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May 2, 2016

CT employers face higher OSHA workplace-safety fines

PHOTO | Pablo Robles Warren Simpson is head of OSHA's Hartford office, where he directs a team of workplace-safety inspectors. OSHA violation fines are expected to rise by thousands of dollars this year.
PHOTO | Pablo Robles Average initial fines issued by Warren Simpson, head of OSHA's Hartford office, in the past year have been in the $6,000 range.

For a variety of Connecticut employers, a knock on the door from the Occupational Safety & Health Administration (OSHA) can be a scary moment, as a visit from a federal workplace safety inspector often uncovers violations.

But in most cases, employers don't lose sleep over the threat of financial penalties for offenses. While serious OSHA violations can fetch penalties that reach into the six figures, fines tend to be relatively modest, if they are levied at all.

But this year, that math will change. OSHA penalties are slated to increase by as much as 80 percent in August. The fines have been frozen since 1990, but Congress authorized the increase late last year, allowing OSHA to apply 26 years of inflation to its penalty caps.

Fines for most OSHA violations have been capped at $7,000, while penalties for more serious (and rarer) violations — classified as repeat or willful violations — have been capped at $70,000. An 80 percent hike would bring those caps to $12,600 and $127,000, respectively.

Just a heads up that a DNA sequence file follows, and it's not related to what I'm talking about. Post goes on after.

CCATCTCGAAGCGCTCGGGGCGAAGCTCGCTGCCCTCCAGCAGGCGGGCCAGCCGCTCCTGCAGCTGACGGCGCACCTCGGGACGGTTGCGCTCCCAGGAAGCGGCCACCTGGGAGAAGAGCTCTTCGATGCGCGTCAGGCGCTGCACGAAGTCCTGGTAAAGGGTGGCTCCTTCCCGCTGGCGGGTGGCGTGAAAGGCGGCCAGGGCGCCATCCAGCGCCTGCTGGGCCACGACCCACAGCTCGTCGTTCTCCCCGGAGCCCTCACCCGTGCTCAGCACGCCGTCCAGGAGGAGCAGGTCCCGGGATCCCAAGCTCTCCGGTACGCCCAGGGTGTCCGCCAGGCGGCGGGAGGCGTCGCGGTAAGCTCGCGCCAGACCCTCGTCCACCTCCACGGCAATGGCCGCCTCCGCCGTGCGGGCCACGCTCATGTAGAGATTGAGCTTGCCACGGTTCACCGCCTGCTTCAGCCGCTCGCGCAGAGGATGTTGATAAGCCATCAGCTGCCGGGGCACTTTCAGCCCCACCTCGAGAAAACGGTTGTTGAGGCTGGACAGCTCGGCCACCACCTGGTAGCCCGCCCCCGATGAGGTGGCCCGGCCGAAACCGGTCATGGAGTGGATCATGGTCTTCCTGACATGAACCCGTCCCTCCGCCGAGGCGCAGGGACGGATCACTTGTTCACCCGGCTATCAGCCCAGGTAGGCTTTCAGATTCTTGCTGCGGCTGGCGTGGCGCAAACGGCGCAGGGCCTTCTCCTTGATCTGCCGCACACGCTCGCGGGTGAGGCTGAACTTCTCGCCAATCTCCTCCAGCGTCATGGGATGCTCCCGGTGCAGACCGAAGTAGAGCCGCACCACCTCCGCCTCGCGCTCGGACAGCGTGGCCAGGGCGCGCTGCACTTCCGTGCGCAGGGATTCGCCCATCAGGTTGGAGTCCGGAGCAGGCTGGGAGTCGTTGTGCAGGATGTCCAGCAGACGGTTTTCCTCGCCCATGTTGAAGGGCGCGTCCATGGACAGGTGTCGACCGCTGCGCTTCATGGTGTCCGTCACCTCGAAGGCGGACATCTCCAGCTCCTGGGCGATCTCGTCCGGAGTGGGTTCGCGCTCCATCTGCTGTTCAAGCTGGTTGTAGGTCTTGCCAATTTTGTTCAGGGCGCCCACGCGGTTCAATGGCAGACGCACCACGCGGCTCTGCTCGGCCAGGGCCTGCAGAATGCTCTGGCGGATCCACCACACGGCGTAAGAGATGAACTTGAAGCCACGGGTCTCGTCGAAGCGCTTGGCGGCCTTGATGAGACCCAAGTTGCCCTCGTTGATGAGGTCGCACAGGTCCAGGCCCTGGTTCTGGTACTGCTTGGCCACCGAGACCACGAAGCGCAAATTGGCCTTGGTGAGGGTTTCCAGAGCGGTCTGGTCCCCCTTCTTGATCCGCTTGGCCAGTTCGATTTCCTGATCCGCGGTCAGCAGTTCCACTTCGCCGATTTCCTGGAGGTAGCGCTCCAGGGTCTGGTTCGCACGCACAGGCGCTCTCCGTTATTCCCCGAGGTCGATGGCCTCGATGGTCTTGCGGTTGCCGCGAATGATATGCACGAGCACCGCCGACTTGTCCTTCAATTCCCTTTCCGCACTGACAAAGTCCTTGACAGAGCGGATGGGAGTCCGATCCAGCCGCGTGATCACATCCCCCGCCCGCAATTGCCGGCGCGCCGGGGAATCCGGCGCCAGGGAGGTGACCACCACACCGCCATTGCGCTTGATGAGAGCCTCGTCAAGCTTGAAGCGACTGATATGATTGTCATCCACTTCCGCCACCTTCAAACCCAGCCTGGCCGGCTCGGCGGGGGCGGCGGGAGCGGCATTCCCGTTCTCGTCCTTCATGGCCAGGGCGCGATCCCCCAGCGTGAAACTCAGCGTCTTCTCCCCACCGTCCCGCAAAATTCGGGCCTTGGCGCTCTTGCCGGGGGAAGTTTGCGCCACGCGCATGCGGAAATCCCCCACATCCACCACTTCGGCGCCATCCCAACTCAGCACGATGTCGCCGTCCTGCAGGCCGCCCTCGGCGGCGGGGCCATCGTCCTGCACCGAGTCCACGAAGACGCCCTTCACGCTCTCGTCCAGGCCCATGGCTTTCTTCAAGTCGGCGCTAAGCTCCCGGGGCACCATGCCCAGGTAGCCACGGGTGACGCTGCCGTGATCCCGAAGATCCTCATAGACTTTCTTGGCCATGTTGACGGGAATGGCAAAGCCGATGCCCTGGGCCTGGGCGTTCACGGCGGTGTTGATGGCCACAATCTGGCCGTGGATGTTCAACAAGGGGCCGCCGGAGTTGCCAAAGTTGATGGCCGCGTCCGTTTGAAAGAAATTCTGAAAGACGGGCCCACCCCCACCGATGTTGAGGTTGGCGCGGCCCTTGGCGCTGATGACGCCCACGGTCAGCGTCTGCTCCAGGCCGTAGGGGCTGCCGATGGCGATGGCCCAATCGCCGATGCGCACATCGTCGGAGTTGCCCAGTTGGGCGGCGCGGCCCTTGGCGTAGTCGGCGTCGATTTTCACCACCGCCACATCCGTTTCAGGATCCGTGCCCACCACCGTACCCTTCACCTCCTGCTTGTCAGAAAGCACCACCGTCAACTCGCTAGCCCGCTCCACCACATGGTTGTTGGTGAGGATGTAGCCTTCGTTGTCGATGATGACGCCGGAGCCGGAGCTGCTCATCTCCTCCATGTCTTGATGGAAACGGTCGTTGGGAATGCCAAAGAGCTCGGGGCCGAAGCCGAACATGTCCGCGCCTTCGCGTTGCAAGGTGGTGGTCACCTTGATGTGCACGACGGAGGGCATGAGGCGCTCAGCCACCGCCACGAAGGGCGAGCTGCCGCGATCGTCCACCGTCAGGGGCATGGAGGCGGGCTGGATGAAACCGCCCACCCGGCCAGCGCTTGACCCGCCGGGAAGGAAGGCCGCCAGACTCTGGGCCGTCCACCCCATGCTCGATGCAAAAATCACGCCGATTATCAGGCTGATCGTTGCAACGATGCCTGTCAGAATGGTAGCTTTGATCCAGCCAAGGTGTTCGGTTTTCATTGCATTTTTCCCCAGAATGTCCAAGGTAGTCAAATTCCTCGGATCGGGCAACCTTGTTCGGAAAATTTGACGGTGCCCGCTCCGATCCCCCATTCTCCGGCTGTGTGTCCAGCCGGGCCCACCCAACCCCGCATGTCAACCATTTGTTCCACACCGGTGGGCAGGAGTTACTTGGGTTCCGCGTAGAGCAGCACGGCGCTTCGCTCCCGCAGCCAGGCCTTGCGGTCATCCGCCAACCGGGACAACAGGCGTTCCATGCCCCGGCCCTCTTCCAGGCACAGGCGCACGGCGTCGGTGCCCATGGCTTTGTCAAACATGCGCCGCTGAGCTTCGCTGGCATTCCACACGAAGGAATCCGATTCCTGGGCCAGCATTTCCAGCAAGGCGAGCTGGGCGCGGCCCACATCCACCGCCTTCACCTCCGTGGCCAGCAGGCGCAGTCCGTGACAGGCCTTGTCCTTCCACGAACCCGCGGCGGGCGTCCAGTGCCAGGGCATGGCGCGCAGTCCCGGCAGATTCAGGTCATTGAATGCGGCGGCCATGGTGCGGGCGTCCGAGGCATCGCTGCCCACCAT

Common OSHA violations include failures to protect workers from hazardous materials, falls and other accidents.

Rude Awakening

“I think … there may be a bit of a rude awakening when the fines increase,” said Jane Warren, a law partner at McCarter English in Hartford, where she leads the firm's OSHA practice. “I think companies are going to be caught a little off guard.”

Warren said companies don't always pay attention to the threat of OSHA penalties as much as they should because it's considered a cost of doing business to some when fines are so low.

Warren said she hasn't seen any significant scrambling by Connecticut companies in advance of the penalty increases. Some firms probably aren't aware of it, but she thinks companies should update their compliance manuals and step up safety training, among other measures.

“It's easy to find violations anywhere,” she said. “It's not hard.”

Higher fines also likely means more companies will contest them, creating more work for attorneys like Warren.

The U.S. Department of Labor, which houses OSHA, is required to publish an interim final rule outlining the new penalties by July 1, said Ted Fitzgerald, a DOL spokesman for the New England region.

Fine Awareness

Chris Syrek, president of the Connecticut chapter of the Associated Builders and Contractors Inc. (CT ABC), which represents primarily non-union contractors, said his 200 members are cognizant of the fine increase.

“OSHA fines haven't increased in over a quarter century, perhaps this will encourage companies to establish safety programs or improve upon existing ones,” Syrek said. “There is nothing more important than making sure every employee has the opportunity to leave the jobsite every day and return to their families, and CT ABC will continue to put safety at the forefront of what we do as an association.”

CT ABC is one of several industry associations in the state that has a formal training agreement with OSHA. The voluntary relationship facilitates training and education about workplace safety.

CT OSHA activity

The number of OSHA inspections in Connecticut has slightly declined over the past five years, according to data on its website.

In 2015, the agency opened 652 cases in which violations were found, down from 775 in 2014, 815 in 2013, 821 in 2012 and 848 in 2011.